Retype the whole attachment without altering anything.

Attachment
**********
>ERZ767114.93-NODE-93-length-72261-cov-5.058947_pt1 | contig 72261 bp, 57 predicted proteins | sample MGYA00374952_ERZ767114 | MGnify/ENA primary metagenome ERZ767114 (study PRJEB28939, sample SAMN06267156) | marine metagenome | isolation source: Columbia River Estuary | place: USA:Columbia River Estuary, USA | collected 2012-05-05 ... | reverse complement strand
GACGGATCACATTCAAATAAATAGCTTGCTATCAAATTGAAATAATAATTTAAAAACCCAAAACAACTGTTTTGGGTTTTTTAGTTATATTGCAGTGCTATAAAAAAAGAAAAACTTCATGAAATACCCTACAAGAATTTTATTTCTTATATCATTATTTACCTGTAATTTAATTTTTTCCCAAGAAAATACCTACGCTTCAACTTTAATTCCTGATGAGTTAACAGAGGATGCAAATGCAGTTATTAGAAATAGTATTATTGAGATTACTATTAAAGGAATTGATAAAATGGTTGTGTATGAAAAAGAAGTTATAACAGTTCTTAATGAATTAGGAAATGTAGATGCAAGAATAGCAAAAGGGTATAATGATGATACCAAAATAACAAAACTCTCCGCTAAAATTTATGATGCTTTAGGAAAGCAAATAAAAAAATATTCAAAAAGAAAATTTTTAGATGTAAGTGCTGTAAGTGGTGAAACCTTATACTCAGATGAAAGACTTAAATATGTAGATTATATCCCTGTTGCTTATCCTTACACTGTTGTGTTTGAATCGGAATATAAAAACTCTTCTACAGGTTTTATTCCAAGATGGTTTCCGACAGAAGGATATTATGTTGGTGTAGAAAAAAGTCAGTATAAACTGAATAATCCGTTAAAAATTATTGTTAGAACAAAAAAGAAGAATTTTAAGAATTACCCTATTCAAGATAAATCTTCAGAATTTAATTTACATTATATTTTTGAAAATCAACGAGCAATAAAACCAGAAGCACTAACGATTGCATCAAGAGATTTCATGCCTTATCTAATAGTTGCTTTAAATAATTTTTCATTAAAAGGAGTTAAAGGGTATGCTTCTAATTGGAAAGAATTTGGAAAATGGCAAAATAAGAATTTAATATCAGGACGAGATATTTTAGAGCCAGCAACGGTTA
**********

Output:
>ERZ767114.93-NODE-93-length-72261-cov-5.058947_pt1 | contig 72261 bp, 57 predicted proteins | sample MGYA00374952_ERZ767114 | MGnify/ENA primary metagenome ERZ767114 (study PRJEB28939, sample SAMN06267156) | marine metagenome | isolation source: Columbia River Estuary | place: USA:Columbia River Estuary, USA | collected 2012-05-05 ... | reverse complement strand
GACGGATCACATTCAAATAAATAGCTTGCTATCAAATTGAAATAATAATTTAAAAACCCAAAACAACTGTTTTGGGTTTTTTAGTTATATTGCAGTGCTATAAAAAAAGAAAAACTTCATGAAATACCCTACAAGAATTTTATTTCTTATATCATTATTTACCTGTAATTTAATTTTTTCCCAAGAAAATACCTACGCTTCAACTTTAATTCCTGATGAGTTAACAGAGGATGCAAATGCAGTTATTAGAAATAGTATTATTGAGATTACTATTAAAGGAATTGATAAAATGGTTGTGTATGAAAAAGAAGTTATAACAGTTCTTAATGAATTAGGAAATGTAGATGCAAGAATAGCAAAAGGGTATAATGATGATACCAAAATAACAAAACTCTCCGCTAAAATTTATGATGCTTTAGGAAAGCAAATAAAAAAATATTCAAAAAGAAAATTTTTAGATGTAAGTGCTGTAAGTGGTGAAACCTTATACTCAGATGAAAGACTTAAATATGTAGATTATATCCCTGTTGCTTATCCTTACACTGTTGTGTTTGAATCGGAATATAAAAACTCTTCTACAGGTTTTATTCCAAGATGGTTTCCGACAGAAGGATATTATGTTGGTGTAGAAAAAAGTCAGTATAAACTGAATAATCCGTTAAAAATTATTGTTAGAACAAAAAAGAAGAATTTTAAGAATTACCCTATTCAAGATAAATCTTCAGAATTTAATTTACATTATATTTTTGAAAATCAACGAGCAATAAAACCAGAAGCACTAACGATTGCATCAAGAGATTTCATGCCTTATCTAATAGTTGCTTTAAATAATTTTTCATTAAAAGGAGTTAAAGGGTATGCTTCTAATTGGAAAGAATTTGGAAAATGGCAAAATAAGAATTTAATATCAGGACGAGATATTTTAGAGCCAGCAACGGTTA